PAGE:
The Government called two Denver police officers during the suppression hearing to rebut the evidence produced by Parker's counsel. Denver Police Officer Schluck testified that he assisted Detectives Baran and Reiva in the “knock and talk” investigation of Parker on February 19, 2008. He stated that Parker responded: “Yes, come on in” when the detectives asked for permission to enter Parker's apartment. Id. at 138. Parker then backed away from the door to allow the officers to enter the apartment. Parker did not tell the officers they could not enter. No physical force was used to enter the apartment. Defense counsel did not cross-examine Officer Schluck.
Officer Dixon testified that he assisted in the “knock and talk” investigation at Parker's apartment. When the detectives asked for permission to enter his apartment, Parker replied: “Sure, come on in.” Id. at 141. Parker then stepped back and opened the door. Parker did not tell the officers they could not enter. No physical force was used to enter Parker's residence. Defense counsel did not cross-examine Officer Dixon. Id. at 143.
Special Agent Feltz of the Bureau of Alcohol, Tobacco and Firearms testified that he participated in a telephone conference call interview of Ms. Parker by the prosecutor, Assistant U.S. Attorney Richard Hosley. She was asked several times to relate what she overheard on the telephone during her conversation with her son on February 19, 2008. Ms. Parker stated that she heard someone knock on the door and announce that they were police officers. They asked Parker if they could speak to him. Her son asked if they had a warrant. Someone said: “No.” Id. at 146. She stated she did not hear the officers ask if they could enter the apartment, nor did she hear her son respond. She did not state during the interview that her son denied the officers' request to enter his apartment.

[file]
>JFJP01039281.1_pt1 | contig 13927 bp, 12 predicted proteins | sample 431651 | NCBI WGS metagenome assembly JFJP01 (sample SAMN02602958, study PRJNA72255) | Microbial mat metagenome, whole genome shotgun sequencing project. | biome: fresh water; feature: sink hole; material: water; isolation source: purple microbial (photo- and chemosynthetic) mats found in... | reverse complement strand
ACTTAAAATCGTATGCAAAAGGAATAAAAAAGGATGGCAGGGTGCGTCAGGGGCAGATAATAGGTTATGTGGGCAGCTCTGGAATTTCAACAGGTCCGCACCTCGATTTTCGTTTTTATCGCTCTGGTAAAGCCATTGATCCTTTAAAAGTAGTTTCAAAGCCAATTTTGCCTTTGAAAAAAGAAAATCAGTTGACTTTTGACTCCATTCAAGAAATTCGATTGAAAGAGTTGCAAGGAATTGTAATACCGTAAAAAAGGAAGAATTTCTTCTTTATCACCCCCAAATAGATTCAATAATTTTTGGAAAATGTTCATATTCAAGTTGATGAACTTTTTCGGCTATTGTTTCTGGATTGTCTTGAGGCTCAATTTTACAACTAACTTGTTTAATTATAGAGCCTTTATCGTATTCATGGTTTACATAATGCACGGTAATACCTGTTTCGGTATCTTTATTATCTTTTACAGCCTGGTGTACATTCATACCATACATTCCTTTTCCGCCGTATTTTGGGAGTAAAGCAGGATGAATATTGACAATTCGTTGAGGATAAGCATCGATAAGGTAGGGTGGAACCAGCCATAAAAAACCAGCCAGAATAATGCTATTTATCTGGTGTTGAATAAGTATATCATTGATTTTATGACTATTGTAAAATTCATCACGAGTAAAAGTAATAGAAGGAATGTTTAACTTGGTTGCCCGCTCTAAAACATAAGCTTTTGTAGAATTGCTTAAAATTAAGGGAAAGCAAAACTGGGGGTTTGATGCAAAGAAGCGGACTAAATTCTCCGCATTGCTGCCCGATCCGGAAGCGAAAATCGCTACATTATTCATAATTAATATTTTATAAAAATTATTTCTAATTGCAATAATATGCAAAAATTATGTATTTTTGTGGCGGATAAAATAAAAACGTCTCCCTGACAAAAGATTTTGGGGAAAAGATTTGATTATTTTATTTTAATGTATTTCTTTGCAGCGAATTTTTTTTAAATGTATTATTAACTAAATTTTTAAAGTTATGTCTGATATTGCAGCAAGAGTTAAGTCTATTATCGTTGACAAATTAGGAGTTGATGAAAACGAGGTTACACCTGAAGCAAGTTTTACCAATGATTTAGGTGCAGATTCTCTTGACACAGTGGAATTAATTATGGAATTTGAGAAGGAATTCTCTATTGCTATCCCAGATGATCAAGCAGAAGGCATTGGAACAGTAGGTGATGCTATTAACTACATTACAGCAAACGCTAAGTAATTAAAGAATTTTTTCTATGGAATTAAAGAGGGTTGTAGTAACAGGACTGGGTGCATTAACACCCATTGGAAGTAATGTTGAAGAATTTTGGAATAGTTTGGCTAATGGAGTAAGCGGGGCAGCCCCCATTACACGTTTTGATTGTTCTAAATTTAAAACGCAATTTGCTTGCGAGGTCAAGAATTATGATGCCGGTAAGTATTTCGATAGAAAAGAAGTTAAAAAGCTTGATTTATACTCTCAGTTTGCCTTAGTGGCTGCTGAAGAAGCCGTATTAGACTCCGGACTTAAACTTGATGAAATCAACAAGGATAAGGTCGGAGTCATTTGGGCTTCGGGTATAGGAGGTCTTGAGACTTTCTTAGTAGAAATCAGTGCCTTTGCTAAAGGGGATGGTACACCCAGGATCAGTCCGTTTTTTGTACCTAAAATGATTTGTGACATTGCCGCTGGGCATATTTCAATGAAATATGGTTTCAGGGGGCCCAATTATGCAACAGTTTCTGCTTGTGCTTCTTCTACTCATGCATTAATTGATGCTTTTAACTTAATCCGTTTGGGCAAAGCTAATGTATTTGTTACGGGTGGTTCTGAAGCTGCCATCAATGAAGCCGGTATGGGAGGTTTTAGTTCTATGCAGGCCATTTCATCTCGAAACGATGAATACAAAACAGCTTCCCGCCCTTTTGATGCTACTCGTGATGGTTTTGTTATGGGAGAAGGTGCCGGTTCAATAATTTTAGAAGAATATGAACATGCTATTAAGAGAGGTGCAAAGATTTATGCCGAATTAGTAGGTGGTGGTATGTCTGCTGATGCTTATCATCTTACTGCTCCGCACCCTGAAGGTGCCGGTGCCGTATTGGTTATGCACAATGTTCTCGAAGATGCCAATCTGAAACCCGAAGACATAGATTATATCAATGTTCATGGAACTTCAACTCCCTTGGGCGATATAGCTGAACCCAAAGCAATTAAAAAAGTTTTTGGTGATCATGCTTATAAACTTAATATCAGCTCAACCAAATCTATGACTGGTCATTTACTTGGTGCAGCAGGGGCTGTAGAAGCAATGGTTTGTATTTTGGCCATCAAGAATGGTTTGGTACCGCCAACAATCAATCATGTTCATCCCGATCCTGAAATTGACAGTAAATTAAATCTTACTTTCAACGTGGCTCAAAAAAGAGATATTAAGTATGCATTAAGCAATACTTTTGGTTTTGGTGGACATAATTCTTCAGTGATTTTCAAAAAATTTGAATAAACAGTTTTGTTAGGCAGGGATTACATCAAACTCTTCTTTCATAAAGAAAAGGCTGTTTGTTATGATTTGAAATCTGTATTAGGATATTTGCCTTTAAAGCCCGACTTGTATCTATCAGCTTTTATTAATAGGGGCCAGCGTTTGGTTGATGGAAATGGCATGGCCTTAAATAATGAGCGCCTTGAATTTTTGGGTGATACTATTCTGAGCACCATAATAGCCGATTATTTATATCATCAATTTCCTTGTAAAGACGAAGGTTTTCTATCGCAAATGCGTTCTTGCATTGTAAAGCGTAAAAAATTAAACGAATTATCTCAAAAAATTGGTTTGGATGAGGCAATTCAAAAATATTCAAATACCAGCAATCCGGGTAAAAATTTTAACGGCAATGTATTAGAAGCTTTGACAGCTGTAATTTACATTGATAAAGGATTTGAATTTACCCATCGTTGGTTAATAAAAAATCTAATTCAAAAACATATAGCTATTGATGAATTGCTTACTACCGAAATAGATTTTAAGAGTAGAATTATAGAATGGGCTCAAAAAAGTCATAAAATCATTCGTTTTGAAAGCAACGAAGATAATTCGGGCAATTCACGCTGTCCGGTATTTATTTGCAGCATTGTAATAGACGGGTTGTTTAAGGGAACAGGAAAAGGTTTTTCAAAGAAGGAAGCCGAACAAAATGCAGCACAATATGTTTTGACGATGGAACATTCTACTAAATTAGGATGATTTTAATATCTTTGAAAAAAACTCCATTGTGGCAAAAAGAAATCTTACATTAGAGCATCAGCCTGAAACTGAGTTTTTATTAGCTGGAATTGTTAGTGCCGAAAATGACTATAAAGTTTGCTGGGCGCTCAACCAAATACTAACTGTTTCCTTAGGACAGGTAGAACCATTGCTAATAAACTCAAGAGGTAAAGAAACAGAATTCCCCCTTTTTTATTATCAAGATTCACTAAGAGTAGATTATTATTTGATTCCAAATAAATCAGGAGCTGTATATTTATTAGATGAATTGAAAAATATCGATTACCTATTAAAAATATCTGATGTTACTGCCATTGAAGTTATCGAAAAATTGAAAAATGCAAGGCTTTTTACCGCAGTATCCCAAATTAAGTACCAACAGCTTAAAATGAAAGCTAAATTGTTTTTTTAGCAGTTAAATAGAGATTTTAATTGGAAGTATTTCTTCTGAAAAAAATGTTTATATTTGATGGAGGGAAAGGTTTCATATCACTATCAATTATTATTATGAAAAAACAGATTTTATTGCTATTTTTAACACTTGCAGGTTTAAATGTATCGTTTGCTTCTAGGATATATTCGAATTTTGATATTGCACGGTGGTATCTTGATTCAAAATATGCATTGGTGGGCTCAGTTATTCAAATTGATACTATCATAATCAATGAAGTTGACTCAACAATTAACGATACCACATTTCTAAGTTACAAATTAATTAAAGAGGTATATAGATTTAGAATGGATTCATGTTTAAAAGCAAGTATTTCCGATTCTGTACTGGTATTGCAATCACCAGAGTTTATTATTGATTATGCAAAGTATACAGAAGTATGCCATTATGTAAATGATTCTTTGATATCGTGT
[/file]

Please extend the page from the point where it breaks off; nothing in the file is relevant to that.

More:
After hearing counsels' arguments, the district court denied the motion to suppress the physical evidence seized from Parker's apartment and the statements he made during the search and at the police station. The district court stated:
Here the defendant has denied that he gave consent to the officers to enter his apartment. The Court has found, having reviewed the conflicting evidence that, indeed, he did give consent. There is no issue as to the voluntariness of the consent because the defendant has simply denied that he gave it.
Id. at 158.
The district court held that Parker's statements were made freely and voluntarily after he waived his Miranda rights. In so ruling, the district court stated: “the Court finds that there was no constitutional violation either with regard to the entry into the apartment or with regard to the statement voluntarily made by the defendant.” Id. at 160.
On December 22, 2008, Parker entered a guilty plea as to Count 1 of the indictment pursuant to a plea agreement. The Government moved to dismiss Count 2. The plea agreement provides that the parties dispute whether “Parker committed perjury when he testified, under oath, at the suppression hearing on September 26, 2008.” Plea Agreement at 5, December 22, 2008. The parties agreed that “the Court may use the evidence presented at the September 26, 2008 suppression hearing to make factual determinations for sentencing purposes.” Id.
The plea agreement further provides that “[t]he United States believes a two (2) level enhancement should be added, per § 3C1.1 because of the defendant's perjured testimony at the suppression hearing. The defendant disputes the application of this enhancement.” Id. at 6-7 (emphasis in original).